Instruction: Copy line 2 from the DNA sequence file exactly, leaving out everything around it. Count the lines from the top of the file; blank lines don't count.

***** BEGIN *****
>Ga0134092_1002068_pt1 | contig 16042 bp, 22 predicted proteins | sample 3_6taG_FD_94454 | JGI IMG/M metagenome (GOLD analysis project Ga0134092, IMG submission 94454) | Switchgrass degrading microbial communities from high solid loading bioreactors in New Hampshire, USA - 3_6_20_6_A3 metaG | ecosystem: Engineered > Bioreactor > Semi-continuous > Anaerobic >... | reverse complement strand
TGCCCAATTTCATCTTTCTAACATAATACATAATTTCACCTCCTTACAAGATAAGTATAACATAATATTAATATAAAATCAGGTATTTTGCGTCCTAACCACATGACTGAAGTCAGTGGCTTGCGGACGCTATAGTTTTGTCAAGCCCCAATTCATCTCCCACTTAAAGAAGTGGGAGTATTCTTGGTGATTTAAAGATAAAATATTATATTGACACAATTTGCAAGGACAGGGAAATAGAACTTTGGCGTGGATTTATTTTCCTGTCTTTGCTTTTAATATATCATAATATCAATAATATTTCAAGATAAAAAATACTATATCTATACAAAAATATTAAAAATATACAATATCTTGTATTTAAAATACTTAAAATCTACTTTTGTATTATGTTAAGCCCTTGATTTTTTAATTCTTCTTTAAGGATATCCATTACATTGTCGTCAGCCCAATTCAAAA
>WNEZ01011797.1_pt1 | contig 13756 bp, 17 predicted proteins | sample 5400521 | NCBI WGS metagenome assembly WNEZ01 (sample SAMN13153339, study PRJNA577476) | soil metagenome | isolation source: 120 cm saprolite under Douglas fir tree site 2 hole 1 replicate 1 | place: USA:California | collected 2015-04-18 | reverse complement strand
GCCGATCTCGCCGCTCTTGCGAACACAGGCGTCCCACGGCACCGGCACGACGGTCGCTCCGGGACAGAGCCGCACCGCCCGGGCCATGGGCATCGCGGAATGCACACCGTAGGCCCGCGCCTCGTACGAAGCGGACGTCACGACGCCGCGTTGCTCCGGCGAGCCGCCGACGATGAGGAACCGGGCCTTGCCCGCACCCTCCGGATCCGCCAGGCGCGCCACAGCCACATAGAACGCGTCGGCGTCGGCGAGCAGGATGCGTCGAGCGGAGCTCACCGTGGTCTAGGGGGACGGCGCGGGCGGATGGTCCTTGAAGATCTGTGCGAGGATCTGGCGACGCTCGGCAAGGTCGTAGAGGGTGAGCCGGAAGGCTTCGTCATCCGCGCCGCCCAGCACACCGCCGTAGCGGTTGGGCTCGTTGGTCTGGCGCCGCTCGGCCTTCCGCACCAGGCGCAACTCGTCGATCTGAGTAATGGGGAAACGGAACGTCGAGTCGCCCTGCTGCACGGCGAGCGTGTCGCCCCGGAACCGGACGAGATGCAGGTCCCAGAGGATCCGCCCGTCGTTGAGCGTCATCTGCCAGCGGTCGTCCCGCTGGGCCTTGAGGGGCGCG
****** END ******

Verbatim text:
TGCCCAATTTCATCTTTCTAACATAATACATAATTTCACCTCCTTACAAGATAAGTATAACATAATATTAATATAAAATCAGGTATTTTGCGTCCTAACCACATGACTGAAGTCAGTGGCTTGCGGACGCTATAGTTTTGTCAAGCCCCAATTCATCTCCCACTTAAAGAAGTGGGAGTATTCTTGGTGATTTAAAGATAAAATATTATATTGACACAATTTGCAAGGACAGGGAAATAGAACTTTGGCGTGGATTTATTTTCCTGTCTTTGCTTTTAATATATCATAATATCAATAATATTTCAAGATAAAAAATACTATATCTATACAAAAATATTAAAAATATACAATATCTTGTATTTAAAATACTTAAAATCTACTTTTGTATTATGTTAAGCCCTTGATTTTTTAATTCTTCTTTAAGGATATCCATTACATTGTCGTCAGCCCAATTCAAAA